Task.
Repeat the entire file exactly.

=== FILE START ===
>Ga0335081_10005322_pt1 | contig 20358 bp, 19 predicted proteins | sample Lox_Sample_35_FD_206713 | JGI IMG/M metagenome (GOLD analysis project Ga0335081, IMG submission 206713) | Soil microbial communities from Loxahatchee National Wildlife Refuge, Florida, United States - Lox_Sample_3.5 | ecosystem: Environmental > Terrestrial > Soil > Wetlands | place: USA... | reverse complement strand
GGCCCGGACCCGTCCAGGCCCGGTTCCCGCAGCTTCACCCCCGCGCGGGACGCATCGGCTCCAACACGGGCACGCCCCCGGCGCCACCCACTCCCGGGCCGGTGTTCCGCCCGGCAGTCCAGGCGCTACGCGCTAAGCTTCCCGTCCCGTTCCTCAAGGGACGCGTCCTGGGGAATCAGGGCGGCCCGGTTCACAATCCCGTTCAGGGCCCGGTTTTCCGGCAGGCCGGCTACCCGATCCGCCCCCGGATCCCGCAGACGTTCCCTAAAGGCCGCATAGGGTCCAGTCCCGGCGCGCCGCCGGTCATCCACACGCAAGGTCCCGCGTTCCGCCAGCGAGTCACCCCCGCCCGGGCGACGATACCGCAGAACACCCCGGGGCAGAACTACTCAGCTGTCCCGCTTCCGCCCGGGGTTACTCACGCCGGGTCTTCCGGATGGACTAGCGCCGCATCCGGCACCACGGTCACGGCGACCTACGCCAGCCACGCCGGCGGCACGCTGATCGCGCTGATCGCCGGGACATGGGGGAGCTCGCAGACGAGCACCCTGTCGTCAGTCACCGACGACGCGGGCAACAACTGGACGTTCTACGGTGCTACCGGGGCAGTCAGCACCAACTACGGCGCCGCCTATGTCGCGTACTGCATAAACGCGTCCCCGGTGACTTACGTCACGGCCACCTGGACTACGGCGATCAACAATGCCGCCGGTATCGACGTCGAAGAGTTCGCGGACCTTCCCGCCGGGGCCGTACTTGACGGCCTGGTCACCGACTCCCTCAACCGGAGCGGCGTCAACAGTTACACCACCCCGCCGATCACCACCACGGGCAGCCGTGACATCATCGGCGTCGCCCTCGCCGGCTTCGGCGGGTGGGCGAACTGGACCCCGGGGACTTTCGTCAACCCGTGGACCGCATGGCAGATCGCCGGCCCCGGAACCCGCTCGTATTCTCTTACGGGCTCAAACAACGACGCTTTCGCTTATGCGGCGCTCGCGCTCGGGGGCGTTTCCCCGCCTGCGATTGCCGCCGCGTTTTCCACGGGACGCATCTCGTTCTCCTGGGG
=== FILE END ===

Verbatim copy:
>Ga0335081_10005322_pt1 | contig 20358 bp, 19 predicted proteins | sample Lox_Sample_35_FD_206713 | JGI IMG/M metagenome (GOLD analysis project Ga0335081, IMG submission 206713) | Soil microbial communities from Loxahatchee National Wildlife Refuge, Florida, United States - Lox_Sample_3.5 | ecosystem: Environmental > Terrestrial > Soil > Wetlands | place: USA... | reverse complement strand
GGCCCGGACCCGTCCAGGCCCGGTTCCCGCAGCTTCACCCCCGCGCGGGACGCATCGGCTCCAACACGGGCACGCCCCCGGCGCCACCCACTCCCGGGCCGGTGTTCCGCCCGGCAGTCCAGGCGCTACGCGCTAAGCTTCCCGTCCCGTTCCTCAAGGGACGCGTCCTGGGGAATCAGGGCGGCCCGGTTCACAATCCCGTTCAGGGCCCGGTTTTCCGGCAGGCCGGCTACCCGATCCGCCCCCGGATCCCGCAGACGTTCCCTAAAGGCCGCATAGGGTCCAGTCCCGGCGCGCCGCCGGTCATCCACACGCAAGGTCCCGCGTTCCGCCAGCGAGTCACCCCCGCCCGGGCGACGATACCGCAGAACACCCCGGGGCAGAACTACTCAGCTGTCCCGCTTCCGCCCGGGGTTACTCACGCCGGGTCTTCCGGATGGACTAGCGCCGCATCCGGCACCACGGTCACGGCGACCTACGCCAGCCACGCCGGCGGCACGCTGATCGCGCTGATCGCCGGGACATGGGGGAGCTCGCAGACGAGCACCCTGTCGTCAGTCACCGACGACGCGGGCAACAACTGGACGTTCTACGGTGCTACCGGGGCAGTCAGCACCAACTACGGCGCCGCCTATGTCGCGTACTGCATAAACGCGTCCCCGGTGACTTACGTCACGGCCACCTGGACTACGGCGATCAACAATGCCGCCGGTATCGACGTCGAAGAGTTCGCGGACCTTCCCGCCGGGGCCGTACTTGACGGCCTGGTCACCGACTCCCTCAACCGGAGCGGCGTCAACAGTTACACCACCCCGCCGATCACCACCACGGGCAGCCGTGACATCATCGGCGTCGCCCTCGCCGGCTTCGGCGGGTGGGCGAACTGGACCCCGGGGACTTTCGTCAACCCGTGGACCGCATGGCAGATCGCCGGCCCCGGAACCCGCTCGTATTCTCTTACGGGCTCAAACAACGACGCTTTCGCTTATGCGGCGCTCGCGCTCGGGGGCGTTTCCCCGCCTGCGATTGCCGCCGCGTTTTCCACGGGACGCATCTCGTTCTCCTGGGG